But with a smile on her face." With regards to Vanessa's nursing background and the difference it made to her position, Ash explained: "They’re all so used to CEOs being bureaucratic. I think, they can’t get away with things, because she understands what’s going on."Vanessa was introduced as an old friend of established character Michael Spence, who helped her win the CEO position at Holby City Hospital in return for her helping him to deal with his rival Connie Beauchamp. Ash commented: "Together I think her and Michael are going to whip the hospital up into a frenzy." She denied that Vanessa and Michael would be romantically involved, instead characterising their relationship as a case of "If you scratch my back, I’ll scratch yours", explaining: " gets his own way rather more with Vanessa around, in return he helps her." With regards to Vanessa's personal life, Ash divulged that she lives with a man, unemployed, making Vanessa the main source of income in their relationship. Vanessa arrives in Holby as the new Chief Executive Officer of Holby City Hospital, replacing former CEO Jayne Grayson.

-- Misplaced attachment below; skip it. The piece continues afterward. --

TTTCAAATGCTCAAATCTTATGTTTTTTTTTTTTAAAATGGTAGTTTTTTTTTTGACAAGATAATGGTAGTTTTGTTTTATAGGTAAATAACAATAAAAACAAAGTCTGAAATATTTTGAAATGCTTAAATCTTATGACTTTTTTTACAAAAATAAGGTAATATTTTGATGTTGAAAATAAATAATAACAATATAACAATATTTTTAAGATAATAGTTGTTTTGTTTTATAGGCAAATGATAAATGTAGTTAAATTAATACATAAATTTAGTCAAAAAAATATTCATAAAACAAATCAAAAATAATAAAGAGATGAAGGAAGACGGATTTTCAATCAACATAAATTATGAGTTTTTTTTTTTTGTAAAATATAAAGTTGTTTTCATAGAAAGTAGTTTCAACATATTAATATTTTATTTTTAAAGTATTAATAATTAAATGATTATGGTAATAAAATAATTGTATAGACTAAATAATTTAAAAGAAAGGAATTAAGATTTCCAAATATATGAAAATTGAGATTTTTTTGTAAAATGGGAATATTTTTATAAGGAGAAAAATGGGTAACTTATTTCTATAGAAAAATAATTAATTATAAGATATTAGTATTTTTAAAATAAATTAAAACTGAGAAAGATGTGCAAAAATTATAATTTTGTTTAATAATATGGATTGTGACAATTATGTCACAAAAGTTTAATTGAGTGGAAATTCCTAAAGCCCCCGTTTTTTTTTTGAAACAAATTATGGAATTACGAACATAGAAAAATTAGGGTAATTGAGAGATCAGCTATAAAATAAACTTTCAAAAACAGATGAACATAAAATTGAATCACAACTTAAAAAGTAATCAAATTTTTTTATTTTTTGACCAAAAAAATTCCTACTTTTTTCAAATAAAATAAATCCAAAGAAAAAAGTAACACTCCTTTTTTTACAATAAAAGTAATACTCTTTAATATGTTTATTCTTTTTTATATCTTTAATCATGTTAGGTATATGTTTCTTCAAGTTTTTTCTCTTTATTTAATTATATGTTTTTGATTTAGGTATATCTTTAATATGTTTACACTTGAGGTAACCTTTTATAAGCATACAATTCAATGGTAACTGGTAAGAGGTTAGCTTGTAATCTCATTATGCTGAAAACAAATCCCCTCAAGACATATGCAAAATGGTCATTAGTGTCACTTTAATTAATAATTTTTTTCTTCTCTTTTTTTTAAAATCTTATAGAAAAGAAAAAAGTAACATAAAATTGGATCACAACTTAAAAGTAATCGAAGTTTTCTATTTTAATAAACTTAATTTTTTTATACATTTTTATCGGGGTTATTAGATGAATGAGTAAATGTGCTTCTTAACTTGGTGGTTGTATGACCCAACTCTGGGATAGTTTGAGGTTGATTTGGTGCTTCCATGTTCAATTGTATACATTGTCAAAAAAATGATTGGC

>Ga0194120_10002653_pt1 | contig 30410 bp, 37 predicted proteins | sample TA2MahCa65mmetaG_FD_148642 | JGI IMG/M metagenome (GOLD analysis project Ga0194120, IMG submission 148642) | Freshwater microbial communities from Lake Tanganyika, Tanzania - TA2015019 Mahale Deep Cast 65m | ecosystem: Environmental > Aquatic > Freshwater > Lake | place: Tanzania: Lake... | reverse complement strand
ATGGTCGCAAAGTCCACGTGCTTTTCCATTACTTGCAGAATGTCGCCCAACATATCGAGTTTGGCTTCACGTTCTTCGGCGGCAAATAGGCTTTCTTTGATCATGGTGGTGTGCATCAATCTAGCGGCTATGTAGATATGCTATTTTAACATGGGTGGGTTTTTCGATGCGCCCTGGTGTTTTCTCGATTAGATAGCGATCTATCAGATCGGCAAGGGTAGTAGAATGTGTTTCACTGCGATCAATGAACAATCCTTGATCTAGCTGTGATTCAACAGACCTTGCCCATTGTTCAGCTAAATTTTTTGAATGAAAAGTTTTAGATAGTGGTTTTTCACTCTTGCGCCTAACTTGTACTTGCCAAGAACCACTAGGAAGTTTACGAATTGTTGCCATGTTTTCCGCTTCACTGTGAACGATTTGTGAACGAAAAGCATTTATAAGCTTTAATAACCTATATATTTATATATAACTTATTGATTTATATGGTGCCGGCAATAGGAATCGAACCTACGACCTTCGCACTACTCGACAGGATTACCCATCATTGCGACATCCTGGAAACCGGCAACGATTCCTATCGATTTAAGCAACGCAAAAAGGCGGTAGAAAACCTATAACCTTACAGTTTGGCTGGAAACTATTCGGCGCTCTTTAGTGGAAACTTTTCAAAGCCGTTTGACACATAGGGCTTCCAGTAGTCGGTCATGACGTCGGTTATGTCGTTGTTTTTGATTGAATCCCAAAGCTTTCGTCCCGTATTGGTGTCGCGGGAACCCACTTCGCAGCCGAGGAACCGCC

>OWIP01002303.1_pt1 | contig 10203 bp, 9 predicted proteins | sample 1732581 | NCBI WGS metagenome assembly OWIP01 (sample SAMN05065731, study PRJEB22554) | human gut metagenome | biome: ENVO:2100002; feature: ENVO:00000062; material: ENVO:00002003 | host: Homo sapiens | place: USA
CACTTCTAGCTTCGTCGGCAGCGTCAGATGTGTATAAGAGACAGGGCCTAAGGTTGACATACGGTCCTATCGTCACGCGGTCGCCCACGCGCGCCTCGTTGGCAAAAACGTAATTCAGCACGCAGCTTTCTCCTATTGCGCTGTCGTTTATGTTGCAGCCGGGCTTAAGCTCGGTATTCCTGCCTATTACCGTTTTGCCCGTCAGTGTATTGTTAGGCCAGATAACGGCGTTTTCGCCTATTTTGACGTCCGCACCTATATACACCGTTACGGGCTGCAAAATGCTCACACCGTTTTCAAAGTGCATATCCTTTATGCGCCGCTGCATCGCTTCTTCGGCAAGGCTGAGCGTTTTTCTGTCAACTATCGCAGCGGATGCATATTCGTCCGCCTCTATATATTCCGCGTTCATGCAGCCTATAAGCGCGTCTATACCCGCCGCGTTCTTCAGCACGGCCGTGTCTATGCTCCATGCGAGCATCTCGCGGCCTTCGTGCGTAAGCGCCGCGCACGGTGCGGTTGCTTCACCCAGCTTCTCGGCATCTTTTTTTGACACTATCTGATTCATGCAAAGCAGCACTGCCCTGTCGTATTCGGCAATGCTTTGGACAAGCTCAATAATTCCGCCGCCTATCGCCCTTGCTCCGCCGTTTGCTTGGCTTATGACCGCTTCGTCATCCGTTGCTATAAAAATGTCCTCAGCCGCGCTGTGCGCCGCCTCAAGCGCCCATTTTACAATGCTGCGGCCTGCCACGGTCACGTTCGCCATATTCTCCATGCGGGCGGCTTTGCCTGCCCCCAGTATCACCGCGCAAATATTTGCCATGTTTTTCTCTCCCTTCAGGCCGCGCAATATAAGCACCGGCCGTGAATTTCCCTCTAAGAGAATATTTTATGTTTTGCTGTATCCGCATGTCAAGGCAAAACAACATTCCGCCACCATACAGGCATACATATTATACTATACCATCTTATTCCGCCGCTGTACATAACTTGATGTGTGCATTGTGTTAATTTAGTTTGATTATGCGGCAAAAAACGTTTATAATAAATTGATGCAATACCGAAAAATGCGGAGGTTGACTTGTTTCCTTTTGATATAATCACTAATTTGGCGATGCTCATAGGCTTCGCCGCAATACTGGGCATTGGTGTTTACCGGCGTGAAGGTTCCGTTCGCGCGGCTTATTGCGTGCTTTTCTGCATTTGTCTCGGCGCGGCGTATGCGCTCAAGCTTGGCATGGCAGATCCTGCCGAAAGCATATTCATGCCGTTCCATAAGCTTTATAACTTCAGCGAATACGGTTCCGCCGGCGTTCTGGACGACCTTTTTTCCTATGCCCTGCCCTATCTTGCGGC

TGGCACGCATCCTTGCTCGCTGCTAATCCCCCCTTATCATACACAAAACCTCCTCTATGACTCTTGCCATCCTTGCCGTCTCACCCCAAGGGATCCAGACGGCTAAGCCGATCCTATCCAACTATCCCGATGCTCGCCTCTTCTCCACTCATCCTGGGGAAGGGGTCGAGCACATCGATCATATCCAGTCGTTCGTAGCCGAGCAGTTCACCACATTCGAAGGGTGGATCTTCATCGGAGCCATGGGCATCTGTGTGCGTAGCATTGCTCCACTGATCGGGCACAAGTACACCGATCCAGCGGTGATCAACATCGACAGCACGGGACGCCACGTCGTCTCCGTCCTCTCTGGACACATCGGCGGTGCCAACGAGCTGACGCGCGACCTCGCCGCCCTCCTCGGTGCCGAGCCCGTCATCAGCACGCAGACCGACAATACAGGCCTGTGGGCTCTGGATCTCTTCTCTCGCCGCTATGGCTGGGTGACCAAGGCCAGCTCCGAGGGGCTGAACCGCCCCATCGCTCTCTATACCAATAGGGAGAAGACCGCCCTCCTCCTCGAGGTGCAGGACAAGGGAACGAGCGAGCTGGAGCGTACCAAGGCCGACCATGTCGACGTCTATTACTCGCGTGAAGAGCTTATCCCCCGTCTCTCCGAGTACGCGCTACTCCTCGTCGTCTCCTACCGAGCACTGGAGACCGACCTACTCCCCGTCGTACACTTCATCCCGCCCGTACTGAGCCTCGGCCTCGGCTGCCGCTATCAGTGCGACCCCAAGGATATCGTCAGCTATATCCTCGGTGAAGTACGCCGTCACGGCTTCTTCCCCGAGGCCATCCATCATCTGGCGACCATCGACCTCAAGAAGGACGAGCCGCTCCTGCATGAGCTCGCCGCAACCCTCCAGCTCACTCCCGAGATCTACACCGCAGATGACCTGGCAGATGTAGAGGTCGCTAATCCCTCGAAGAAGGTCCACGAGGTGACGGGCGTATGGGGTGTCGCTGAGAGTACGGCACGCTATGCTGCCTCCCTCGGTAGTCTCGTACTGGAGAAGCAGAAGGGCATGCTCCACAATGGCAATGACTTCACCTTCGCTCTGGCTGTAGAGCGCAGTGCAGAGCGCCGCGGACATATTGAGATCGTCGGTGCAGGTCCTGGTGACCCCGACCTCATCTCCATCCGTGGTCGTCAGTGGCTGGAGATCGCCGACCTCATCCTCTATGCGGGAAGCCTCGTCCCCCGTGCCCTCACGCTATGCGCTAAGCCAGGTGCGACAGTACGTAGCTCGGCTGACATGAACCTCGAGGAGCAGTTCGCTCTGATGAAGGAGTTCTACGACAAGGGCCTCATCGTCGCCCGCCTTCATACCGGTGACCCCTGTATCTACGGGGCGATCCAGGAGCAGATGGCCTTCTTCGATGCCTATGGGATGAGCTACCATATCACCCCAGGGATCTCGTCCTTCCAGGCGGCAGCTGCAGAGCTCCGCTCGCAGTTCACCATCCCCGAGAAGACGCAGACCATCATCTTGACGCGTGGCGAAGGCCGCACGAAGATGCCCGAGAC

She is recruited by Director of Surgery Michael Spence, having worked